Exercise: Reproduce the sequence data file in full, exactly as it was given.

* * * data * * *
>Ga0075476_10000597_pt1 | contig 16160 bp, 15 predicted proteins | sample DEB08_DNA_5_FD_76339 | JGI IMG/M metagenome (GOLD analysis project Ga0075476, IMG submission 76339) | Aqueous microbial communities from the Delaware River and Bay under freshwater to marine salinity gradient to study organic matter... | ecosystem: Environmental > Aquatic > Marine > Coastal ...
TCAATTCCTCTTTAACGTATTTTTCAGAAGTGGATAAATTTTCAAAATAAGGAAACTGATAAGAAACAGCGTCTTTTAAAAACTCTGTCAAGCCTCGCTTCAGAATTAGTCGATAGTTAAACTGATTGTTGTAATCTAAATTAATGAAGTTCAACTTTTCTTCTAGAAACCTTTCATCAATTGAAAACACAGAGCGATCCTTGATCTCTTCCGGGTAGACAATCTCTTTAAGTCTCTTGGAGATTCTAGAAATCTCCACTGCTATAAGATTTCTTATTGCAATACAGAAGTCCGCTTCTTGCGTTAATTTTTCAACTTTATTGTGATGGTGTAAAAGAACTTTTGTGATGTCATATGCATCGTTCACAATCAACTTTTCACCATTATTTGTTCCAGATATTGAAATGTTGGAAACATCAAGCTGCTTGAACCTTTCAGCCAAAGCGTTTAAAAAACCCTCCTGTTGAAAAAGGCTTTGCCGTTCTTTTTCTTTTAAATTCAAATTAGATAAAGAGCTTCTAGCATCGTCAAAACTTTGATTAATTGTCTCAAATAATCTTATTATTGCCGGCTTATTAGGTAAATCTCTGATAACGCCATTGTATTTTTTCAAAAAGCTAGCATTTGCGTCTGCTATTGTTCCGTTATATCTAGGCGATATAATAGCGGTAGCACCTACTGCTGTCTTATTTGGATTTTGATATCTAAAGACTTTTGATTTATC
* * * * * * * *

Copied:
>Ga0075476_10000597_pt1 | contig 16160 bp, 15 predicted proteins | sample DEB08_DNA_5_FD_76339 | JGI IMG/M metagenome (GOLD analysis project Ga0075476, IMG submission 76339) | Aqueous microbial communities from the Delaware River and Bay under freshwater to marine salinity gradient to study organic matter... | ecosystem: Environmental > Aquatic > Marine > Coastal ...
TCAATTCCTCTTTAACGTATTTTTCAGAAGTGGATAAATTTTCAAAATAAGGAAACTGATAAGAAACAGCGTCTTTTAAAAACTCTGTCAAGCCTCGCTTCAGAATTAGTCGATAGTTAAACTGATTGTTGTAATCTAAATTAATGAAGTTCAACTTTTCTTCTAGAAACCTTTCATCAATTGAAAACACAGAGCGATCCTTGATCTCTTCCGGGTAGACAATCTCTTTAAGTCTCTTGGAGATTCTAGAAATCTCCACTGCTATAAGATTTCTTATTGCAATACAGAAGTCCGCTTCTTGCGTTAATTTTTCAACTTTATTGTGATGGTGTAAAAGAACTTTTGTGATGTCATATGCATCGTTCACAATCAACTTTTCACCATTATTTGTTCCAGATATTGAAATGTTGGAAACATCAAGCTGCTTGAACCTTTCAGCCAAAGCGTTTAAAAAACCCTCCTGTTGAAAAAGGCTTTGCCGTTCTTTTTCTTTTAAATTCAAATTAGATAAAGAGCTTCTAGCATCGTCAAAACTTTGATTAATTGTCTCAAATAATCTTATTATTGCCGGCTTATTAGGTAAATCTCTGATAACGCCATTGTATTTTTTCAAAAAGCTAGCATTTGCGTCTGCTATTGTTCCGTTATATCTAGGCGATATAATAGCGGTAGCACCTACTGCTGTCTTATTTGGATTTTGATATCTAAAGACTTTTGATTTATC